- Add feeding buffers to non-critical chains so that their durations become equal to the critical chain. Add project buffer to end of the critical chain, but before the project end date. The project buffer should be approximately half the contingency you removed from the activities. This helps improve the efficiency, and reduces the schedule duration.
From the above procedure, you can clearly see that the critical chain method is a modified form of the critical path method.
Now, let’s see a real world example.
Suppose you get a project to construct a building. You build the schedule based on the critical path method, and start working on it.
However, during the execution of this project, you happen to know that:
- There is a shortage of cement, or
- Some of the equipment needed by you is assigned to some other projects, or
- One of your key team members is pulled out for some other important tasks by management.
What will happen now?
Of course this will cause a delay in your project.
So, where was the problem?
Did the critical path not identify the resources required by your project?
No, the critical path had identified the resources for your activities.
So, where was the problem?
What did it go wrong?
The problem was with the resource allocation. Although the critical path had identified the resources, it did not account for the limited availability of resources into the schedule. The project schedule was developed optimistically, assuming that all resources would be available whenever they were needed. Unfortunately this could not happen in this case, putting the project in trouble.
Therefore, to solve these issues, you made some modifications to the critical path, considering limited resource availability. Now this critical path has been converted to the critical chain, and it is more realistic.
And now you can complete your project with more confidence.
Before this blog post ends, let’s revisit some key features of critical chain management:
- It is a deterministic model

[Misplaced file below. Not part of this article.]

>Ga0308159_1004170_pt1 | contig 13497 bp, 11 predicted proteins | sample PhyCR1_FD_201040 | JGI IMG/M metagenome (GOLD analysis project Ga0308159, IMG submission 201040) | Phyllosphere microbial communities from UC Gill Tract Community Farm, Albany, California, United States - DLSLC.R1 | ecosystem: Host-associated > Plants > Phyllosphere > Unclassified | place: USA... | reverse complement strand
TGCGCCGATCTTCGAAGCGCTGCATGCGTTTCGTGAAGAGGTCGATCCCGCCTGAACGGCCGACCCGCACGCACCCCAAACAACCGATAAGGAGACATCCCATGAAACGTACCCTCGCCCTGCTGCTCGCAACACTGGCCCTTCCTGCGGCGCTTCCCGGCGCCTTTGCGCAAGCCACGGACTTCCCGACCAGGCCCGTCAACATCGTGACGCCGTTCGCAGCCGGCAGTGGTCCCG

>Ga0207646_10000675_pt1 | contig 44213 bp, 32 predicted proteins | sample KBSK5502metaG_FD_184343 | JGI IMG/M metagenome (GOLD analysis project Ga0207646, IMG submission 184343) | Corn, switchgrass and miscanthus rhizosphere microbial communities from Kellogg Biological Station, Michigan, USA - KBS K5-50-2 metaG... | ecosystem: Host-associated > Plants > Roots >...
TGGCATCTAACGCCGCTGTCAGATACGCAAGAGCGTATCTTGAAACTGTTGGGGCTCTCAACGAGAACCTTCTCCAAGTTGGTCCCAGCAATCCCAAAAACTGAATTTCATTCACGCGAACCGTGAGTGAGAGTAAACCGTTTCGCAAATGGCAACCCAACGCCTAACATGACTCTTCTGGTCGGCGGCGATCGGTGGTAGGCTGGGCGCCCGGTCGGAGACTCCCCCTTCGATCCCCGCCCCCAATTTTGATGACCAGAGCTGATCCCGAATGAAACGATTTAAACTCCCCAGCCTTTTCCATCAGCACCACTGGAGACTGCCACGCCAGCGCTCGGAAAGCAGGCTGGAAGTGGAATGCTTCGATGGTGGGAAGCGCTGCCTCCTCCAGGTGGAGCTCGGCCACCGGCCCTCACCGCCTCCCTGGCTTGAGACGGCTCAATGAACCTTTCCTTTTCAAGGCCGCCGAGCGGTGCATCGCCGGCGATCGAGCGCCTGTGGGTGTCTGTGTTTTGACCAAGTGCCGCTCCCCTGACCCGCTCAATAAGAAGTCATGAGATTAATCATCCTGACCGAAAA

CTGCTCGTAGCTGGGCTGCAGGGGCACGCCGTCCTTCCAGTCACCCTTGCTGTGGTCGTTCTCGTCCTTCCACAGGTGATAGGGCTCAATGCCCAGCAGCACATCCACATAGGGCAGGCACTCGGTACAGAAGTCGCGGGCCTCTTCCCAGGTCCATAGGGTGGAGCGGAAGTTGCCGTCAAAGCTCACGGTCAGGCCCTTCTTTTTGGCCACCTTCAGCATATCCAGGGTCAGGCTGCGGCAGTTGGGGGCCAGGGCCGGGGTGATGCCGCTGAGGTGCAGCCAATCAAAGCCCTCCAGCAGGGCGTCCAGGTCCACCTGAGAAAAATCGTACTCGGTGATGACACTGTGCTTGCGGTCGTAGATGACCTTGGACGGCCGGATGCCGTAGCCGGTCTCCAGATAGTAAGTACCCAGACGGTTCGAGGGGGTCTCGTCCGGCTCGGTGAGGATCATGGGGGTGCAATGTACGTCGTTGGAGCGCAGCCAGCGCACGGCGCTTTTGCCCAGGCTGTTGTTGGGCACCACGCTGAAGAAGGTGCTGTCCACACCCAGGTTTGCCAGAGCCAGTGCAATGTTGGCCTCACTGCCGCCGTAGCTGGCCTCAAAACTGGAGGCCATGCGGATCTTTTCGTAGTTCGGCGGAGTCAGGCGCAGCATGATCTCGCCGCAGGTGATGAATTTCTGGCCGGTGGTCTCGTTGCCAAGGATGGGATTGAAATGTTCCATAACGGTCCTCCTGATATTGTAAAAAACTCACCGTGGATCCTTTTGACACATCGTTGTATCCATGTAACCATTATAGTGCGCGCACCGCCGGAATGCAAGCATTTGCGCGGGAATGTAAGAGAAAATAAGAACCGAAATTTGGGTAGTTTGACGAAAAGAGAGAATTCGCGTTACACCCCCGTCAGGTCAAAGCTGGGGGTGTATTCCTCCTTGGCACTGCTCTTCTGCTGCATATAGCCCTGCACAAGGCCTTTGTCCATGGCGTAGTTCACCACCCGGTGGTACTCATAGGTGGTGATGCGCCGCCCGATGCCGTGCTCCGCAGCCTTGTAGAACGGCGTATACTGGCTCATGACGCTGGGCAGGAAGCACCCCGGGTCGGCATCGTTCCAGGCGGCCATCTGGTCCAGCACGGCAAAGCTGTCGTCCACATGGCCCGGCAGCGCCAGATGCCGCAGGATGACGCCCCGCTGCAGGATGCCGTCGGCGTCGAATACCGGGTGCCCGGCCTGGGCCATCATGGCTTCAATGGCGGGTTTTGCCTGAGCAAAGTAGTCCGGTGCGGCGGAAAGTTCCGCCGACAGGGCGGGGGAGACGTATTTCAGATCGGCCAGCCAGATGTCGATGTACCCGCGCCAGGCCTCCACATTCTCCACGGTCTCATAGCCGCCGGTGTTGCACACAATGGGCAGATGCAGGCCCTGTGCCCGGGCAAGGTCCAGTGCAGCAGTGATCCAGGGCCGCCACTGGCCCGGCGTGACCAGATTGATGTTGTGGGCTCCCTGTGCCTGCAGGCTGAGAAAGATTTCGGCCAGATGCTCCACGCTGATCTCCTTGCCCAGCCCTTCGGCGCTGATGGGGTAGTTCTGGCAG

- It avoids mismanagement of slack or float
- It optimizes the utilization of resources
- The project based on the critical chain method completes 10% to 30% faster than that based on the critical path method
- It is a more practical approach
- It encourages team members to perform efficiently, and
- It improves the productivity
There is no doubt that the critical chain method is one of the most important developments in project management made recently. This method answers many shortcomings of the critical path method, provides a realistic schedule, encourages team members to perform efficiently, and improves productivity.
Critical chain method is an upgraded version of the critical path method, which is a more practical approach to developing the project schedule. In critical chain method, the availability of resources is taken into consideration while drawing the network diagram. In this method, you use buffers instead of float, which reduce the mismanagement of float, which is seen in the critical path method.
There is no doubt that the critical chain method is one of the most important developments in project management recently. This method answers many shortcomings of the critical path method, provides a realistic schedule, encourages team members to perform efficiently, and improves productivity.
Here this blog post on critical chain management finishes. I hope you have enjoyed reading it. If you liked this blog post, I would highly appreciate you share it via Twitter, Facebook, Google+, and leave a comment to let me know your thoughts.